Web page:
APL Cheat Sheets

Use the Alexa Presentation Language (APL) cheat sheets to improve your APL development productivity. APL cheat sheets are a quick reference guide that provides information about the syntax and semantics of an APL document and its components, commands, and properties in a concise and easy-to-digest format.


To use APL cheat sheets during APL development, you should already be familiar with the basic concepts and structure of an APL document. Otherwise, if you’re new to APL, start with Add Visuals and Audio to Your Skill in the Get Started section of this APL documentation.

Download the cheat sheet for APL 2024.1

To use the cheat sheets, download them first. APL cheat sheets come as printable PDF documents. You can either print them out to have them handy at your desk or you can use the PDFs on your computer. With printouts, you can easily look up information during development without switching between screens or windows.

To download, view, and print out the APL cheat sheets

  • Click the following image.
Download the APL cheat sheet

APL cheat sheets version 2024.1, last updated March 21, 2024.

How do I use the APL cheat sheets?

To get the most out of APL cheat sheets, familiarize yourself with their structure, format, and symbols.


The APL cheat sheets PDF document has four pages. Each page has a title at its top to indicate what information you can find on it:

  • Page 1: Document and Data Context – Provides the most relevant information about the APL document and its initial data context, resources, styles, commands, layout definitions, environment and viewport variables, as well as functions and data types that are available to the APL components and commands contained in your document.
  • Page 2: Components – Contains information about APL components, and their properties and event handlers.
  • Page 3: Components and AVG – Extends page 2 with information about APL components. Also, it provides details about how to define Alexa Vector Graphics (AVG) in your APL document.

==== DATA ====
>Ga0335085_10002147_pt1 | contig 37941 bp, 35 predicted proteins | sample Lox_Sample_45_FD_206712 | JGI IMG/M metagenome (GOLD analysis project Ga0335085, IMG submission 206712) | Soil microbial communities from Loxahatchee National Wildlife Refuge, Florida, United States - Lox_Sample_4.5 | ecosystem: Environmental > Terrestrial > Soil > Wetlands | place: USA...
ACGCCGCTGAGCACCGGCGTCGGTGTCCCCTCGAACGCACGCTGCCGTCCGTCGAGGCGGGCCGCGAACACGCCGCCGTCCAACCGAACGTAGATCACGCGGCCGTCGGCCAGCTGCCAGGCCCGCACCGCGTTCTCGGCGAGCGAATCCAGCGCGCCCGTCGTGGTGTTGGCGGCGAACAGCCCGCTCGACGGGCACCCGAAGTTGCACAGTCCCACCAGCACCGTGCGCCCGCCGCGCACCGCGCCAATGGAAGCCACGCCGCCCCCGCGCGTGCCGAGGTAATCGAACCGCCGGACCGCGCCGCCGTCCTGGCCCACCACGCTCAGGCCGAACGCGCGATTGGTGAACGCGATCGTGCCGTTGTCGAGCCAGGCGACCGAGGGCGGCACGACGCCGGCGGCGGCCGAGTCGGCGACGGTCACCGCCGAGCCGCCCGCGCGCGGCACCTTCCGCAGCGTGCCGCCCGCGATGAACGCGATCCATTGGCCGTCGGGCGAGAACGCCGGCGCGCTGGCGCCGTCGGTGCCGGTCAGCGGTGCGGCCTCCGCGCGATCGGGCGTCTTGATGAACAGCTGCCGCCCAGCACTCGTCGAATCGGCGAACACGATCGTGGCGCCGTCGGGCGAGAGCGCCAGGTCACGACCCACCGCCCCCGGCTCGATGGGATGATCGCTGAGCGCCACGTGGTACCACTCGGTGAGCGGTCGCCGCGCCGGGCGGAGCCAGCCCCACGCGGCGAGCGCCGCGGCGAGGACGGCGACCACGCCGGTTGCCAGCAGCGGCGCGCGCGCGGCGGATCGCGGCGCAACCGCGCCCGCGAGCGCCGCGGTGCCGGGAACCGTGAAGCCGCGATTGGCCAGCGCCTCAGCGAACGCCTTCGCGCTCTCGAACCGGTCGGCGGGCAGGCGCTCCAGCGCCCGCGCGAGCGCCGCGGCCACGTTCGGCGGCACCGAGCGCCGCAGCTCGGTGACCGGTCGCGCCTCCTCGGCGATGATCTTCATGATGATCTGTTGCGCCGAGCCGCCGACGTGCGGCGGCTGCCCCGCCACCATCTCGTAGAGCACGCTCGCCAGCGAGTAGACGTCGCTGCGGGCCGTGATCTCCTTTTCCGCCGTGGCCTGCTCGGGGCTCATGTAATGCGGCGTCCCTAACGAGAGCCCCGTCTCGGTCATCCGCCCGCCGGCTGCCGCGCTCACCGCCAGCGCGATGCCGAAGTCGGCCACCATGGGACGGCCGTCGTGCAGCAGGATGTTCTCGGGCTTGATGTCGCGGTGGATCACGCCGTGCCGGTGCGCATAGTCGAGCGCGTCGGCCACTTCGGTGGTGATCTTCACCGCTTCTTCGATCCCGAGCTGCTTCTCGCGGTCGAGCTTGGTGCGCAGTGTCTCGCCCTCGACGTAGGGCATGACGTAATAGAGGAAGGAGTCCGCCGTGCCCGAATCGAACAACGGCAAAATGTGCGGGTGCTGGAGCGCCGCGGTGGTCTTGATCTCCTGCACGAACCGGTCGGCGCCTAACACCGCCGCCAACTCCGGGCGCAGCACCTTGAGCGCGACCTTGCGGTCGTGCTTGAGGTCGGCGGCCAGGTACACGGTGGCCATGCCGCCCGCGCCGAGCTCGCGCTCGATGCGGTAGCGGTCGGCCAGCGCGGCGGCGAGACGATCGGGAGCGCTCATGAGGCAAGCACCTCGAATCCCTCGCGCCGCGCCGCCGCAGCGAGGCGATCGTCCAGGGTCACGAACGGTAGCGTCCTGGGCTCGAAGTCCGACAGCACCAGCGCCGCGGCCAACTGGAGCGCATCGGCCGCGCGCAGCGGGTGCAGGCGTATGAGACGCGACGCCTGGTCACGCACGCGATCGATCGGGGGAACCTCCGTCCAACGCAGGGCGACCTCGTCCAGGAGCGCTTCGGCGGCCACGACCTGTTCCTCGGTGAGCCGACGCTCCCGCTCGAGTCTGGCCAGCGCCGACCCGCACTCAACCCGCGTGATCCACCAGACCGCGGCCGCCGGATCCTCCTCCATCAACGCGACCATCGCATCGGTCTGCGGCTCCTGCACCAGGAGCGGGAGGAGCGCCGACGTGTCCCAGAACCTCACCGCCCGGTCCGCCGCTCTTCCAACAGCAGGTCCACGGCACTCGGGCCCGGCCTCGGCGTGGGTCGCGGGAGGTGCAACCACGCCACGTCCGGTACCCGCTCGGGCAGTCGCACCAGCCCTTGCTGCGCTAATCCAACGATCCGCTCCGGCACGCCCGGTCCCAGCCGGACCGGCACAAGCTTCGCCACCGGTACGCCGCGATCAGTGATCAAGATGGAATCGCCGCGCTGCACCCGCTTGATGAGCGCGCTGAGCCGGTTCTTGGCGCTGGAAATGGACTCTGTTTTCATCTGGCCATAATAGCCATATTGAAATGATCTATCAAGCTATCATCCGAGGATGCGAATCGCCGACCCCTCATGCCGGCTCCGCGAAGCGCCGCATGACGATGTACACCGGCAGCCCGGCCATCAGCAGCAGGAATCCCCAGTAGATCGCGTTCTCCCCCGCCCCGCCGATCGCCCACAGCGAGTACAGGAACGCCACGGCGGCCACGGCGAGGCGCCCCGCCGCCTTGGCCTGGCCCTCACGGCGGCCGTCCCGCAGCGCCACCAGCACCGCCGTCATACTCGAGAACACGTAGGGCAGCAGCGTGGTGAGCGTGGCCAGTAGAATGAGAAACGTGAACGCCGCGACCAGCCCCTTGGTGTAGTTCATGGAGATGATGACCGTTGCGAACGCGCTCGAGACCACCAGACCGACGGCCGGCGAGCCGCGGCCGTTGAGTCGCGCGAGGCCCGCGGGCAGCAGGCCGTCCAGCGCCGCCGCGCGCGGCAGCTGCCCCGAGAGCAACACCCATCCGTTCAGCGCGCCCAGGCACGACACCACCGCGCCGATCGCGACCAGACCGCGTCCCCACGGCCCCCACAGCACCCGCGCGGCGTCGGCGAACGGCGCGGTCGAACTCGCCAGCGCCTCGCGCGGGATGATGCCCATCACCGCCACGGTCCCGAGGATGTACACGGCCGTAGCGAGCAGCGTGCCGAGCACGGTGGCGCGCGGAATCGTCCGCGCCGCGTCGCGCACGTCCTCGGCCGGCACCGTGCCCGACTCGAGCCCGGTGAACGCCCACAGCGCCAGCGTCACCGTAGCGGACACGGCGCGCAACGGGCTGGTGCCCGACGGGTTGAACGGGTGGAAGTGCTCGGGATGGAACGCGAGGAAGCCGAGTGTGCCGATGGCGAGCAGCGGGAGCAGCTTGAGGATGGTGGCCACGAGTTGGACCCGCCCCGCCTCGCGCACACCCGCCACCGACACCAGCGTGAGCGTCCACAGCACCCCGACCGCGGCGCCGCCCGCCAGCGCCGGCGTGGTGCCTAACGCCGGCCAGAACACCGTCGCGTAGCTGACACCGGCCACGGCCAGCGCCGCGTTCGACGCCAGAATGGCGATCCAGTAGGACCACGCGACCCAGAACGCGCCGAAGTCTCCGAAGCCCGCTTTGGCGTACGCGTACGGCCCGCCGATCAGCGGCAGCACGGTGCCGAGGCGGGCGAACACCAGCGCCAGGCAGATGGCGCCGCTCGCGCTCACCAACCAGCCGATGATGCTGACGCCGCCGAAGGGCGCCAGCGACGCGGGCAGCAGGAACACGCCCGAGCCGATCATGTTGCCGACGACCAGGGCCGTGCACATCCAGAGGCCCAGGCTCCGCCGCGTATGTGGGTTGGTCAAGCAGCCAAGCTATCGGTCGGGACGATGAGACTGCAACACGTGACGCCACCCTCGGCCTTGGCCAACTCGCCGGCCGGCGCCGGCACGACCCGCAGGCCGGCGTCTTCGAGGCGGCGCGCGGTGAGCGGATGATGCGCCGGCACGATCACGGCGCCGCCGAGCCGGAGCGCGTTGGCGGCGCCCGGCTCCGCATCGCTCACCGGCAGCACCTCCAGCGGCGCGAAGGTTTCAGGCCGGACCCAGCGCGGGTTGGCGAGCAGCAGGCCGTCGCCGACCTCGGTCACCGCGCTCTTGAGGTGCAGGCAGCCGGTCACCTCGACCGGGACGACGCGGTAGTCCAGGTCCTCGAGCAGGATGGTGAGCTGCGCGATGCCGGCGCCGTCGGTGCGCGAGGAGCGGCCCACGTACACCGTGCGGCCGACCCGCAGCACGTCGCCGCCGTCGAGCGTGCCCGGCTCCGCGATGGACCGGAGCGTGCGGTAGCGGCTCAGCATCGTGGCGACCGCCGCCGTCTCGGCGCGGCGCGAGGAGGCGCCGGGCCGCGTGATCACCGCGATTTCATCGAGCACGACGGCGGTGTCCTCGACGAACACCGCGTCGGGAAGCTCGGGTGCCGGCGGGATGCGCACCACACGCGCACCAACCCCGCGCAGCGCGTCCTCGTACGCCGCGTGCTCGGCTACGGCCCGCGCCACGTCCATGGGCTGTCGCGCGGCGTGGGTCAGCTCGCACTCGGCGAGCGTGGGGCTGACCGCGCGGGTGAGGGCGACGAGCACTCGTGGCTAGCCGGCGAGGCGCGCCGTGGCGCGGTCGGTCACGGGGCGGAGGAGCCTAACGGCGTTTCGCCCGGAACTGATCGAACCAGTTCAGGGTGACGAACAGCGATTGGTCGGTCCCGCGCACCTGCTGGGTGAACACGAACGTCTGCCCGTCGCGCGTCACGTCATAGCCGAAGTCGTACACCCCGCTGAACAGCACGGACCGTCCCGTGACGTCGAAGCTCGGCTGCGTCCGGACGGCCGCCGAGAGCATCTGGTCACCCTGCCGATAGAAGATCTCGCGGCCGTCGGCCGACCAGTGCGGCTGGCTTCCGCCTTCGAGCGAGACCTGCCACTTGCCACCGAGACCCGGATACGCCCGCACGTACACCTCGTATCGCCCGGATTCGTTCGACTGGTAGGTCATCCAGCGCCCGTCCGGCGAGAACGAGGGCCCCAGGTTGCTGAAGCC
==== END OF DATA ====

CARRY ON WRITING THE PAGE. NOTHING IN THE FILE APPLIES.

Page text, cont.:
• Page 4: Commands – Shares information about APL commands and their properties, event objects, and the component selector syntax.

Sections and their numbering

Every page is split up into sections. Each section represents an individual APL concept, or an APL element such as a component or command. If a section title is surrounded by curly brackets ({}), it indicates that the element is a JSON object in an APL document. For example, the following image shows section C.16 on page 3, which lists the properties of the VectorGraphic component in APL.

Section C.16, APL cheat sheet page 3
Section C.16, APL cheat sheet page 3

In the cheat sheets, each section is identified by a letter and at least one number. For example, the section that contains information about the VectorGraphic component has C.16 as its identifier. These identifiers are used in the cheat sheets for sections to reference each other. For example, the section C.16 defines the onLoad event property of a VectorGraphic component as an array of APL command objects that are further described in their own section, E.1. Moreover, this component is also characterized as being a touchable component that is further described in its dedicated section, C.3.

Property definitions

The main purpose of APL cheat sheets is to describe the JSON-based schema of APL components and commands to help you craft compliant and functional APL JSON documents. Each element in an APL document has a set of well-defined properties with a name and a value assignment. APL cheat sheets distinguish between regular value properties and event properties by listing them separately and with different background colors. Event properties, also known as event handlers, display with a light-blue background color at the bottom of the property definition table for the component. For example, the VectorGraphic component brings two of its own event handlers, onFail and onLoad.